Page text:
Physiology and function of the glial inwardly rectifying potassium channel Kir4.1. SE Nwaobi, VA Cuddapah, KC Patterson, AC Randolph, and ML Olsen, review, Acta Neuropathologica (2016) March
PMID: 26961251

Novel applications of magnetic cell sorting to analyze CNS cell-type specific gene and protein expression, PLos One (2016) LM Holt and ML Olsen, Feb 26;11(2)
PMID: 26919701

Emerging insight into the critical role of astrocyte ion channels in homeostasis and neuron-glia signaling. ML Olsen, B Khahk, S Skatchkov, Z Min, N Rouach, Journal of Neuroscience (2015) 14;35(41):13827-35, ·Corresponding Author
PMCID: PMC4604221

MECP2’s role in regulating neural activity: pathophysiological perspectives. VA Cuddapah, Nwaobi, SE, AK Percy, and ML Olsen, Degenerative Neurological and Neuromuscular Disease (2015) 5:103-116

Correlating gene-specific DNA methylation changes with expression and transcriptional activity of astrocytic KCNJ10 (Kir4.1), SE Nwaobi and ML Olsen, Journal of Visualized Experiments (2015) Sep(26)103
PMID 26436772

Elevated GFAP induces astrocyte dysfunction in caudal brain regions: a potential mechanism for hindbrain involved symptoms in type II Alexander Disease, HR Minkel, TZ Anwer, KM Arps, M Brenner, ML Olsen, Glia (2015) Dec;63(12)2285-97
PMID:26190408

Insufficient GLT-1 Glutamate Transport and Altered Astrocyte Biophysical Properties Contributes to Hyperexcitability in Cortical Dysplasia, , SL Campbell, JJ Hablitz and ML Olsen, Frontiers in Molecular Neuroscience (2014) Dec 17;8:425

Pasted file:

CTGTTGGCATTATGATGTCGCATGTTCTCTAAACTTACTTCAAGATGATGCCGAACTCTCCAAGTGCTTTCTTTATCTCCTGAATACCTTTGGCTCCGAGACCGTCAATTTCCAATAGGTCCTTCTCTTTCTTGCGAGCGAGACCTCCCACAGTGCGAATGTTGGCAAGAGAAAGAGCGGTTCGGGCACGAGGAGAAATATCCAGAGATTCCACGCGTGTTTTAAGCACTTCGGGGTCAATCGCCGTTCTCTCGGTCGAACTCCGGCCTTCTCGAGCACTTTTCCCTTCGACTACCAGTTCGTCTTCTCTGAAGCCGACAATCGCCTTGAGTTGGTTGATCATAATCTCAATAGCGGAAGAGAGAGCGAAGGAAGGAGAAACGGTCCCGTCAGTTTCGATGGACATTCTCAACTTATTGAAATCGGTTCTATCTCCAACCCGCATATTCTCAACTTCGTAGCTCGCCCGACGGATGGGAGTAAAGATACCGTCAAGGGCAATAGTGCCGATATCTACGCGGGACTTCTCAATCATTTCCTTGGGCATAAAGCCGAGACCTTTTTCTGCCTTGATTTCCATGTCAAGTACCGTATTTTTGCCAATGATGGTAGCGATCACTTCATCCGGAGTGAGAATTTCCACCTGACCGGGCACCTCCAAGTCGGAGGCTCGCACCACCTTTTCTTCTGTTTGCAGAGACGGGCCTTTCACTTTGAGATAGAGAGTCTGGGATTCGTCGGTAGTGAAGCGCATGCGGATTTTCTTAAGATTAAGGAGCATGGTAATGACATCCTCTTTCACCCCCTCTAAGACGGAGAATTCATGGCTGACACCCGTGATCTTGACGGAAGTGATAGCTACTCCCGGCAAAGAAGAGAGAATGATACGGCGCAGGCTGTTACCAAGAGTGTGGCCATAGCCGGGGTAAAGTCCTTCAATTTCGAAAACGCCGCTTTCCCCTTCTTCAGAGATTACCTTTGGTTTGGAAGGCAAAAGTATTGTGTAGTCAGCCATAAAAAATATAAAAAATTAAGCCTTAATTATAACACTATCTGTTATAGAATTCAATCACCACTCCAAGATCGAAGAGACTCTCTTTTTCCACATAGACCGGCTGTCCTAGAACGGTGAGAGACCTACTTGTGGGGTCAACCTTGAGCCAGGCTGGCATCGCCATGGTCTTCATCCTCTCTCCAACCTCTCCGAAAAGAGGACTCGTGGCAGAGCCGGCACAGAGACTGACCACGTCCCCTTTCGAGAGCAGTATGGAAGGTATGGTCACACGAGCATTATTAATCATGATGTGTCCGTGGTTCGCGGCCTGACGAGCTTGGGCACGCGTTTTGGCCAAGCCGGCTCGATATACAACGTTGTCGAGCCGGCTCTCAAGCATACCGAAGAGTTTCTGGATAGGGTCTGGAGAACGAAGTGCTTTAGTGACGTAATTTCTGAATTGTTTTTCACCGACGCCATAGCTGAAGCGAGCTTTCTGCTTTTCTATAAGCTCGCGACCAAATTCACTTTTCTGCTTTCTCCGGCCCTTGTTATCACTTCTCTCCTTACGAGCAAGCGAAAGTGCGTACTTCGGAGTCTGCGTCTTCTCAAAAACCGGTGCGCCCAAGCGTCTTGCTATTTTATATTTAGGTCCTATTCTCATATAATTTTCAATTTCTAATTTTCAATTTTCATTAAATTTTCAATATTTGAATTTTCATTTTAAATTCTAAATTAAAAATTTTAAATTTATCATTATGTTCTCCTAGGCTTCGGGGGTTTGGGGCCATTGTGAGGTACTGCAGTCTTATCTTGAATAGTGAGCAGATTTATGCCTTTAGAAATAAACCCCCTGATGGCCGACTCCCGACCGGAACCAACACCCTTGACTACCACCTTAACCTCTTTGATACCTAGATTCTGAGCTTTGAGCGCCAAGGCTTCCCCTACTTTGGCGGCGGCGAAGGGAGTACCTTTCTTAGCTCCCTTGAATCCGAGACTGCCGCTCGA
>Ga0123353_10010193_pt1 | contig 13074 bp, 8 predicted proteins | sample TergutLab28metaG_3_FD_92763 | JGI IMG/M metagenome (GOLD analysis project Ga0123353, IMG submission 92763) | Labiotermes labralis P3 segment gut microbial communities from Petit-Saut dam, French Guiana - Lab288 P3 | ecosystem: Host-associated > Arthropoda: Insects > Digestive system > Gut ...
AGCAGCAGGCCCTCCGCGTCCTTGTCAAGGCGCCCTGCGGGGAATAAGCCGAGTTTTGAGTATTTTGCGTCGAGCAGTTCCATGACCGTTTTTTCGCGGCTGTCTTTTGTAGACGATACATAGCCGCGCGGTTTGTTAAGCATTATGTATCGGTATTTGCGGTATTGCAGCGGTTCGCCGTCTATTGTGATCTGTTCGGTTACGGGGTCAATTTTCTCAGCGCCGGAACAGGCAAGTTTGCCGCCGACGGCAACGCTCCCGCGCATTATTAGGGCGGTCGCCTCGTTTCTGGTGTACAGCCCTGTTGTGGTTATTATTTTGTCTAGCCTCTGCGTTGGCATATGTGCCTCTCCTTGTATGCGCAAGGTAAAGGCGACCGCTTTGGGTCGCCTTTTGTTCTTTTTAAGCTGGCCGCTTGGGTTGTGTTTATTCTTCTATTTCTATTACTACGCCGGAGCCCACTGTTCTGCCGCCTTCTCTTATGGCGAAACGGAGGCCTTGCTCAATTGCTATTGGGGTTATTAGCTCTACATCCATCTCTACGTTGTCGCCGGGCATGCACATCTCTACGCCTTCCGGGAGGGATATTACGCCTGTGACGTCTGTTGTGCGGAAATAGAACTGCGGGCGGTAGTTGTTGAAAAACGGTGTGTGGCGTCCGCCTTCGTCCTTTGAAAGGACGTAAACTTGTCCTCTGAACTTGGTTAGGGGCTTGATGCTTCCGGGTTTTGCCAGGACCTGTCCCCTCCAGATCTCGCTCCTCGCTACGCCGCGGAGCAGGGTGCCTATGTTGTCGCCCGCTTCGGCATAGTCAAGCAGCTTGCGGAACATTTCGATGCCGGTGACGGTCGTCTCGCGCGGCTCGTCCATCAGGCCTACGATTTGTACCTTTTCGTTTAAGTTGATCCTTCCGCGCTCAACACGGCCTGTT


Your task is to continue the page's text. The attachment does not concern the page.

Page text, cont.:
PMID: 25565960

Astrocyte Kir4.1 ion channel deficits contribute to neuronal dysfunction in Huntington's disease model mice, X. Tong, Y Ao, GC Faas, SE Nwaobi, J Xu, MD Haustein, MA Anderson, I Mody, ML Olsen, MV Sofroniew, BS Khakh, Nature Neuroscience (2014) May;17(5):694-703 , 2014
PMID:24686787

Methyl-CpG-binding protein 2 (MEPC2) mutation type is associated with disease severity in Rett Syndrome, VA Cuddapah, RB Pillai, KV Shekar, JB Lane, KJ Motil, SA Skinner, G McGwin, DC Tarquinio5, DG Glaze, WE Kaufmann, AK Percy, JL Neul, ML Olsen, Journal of Medical Genetics (2014) Mar;51(3):152-8 2014 This article was featured as editor’s choice
PMID 24399845

DNA methylation is a critical regulator of Kir4.1 in CNS development, SE Nwaobi, SR Peramsetty, E Lin and ML Olsen, Glia (2014) Mar;62(3):411-27, 2014
PMID:24415225

Development and validation of fluorescence- and automated patch clamp-based functional assays for the inward rectifier potassium channel Kir4.1, R Raphemot, R Kadakia, ML Olsen, S Banerjee, E Days, SS Smith, CD Weaver and JS Denton. Assay and Drug Development Technologies (2013) Nov-Dec;11(9-10):532-43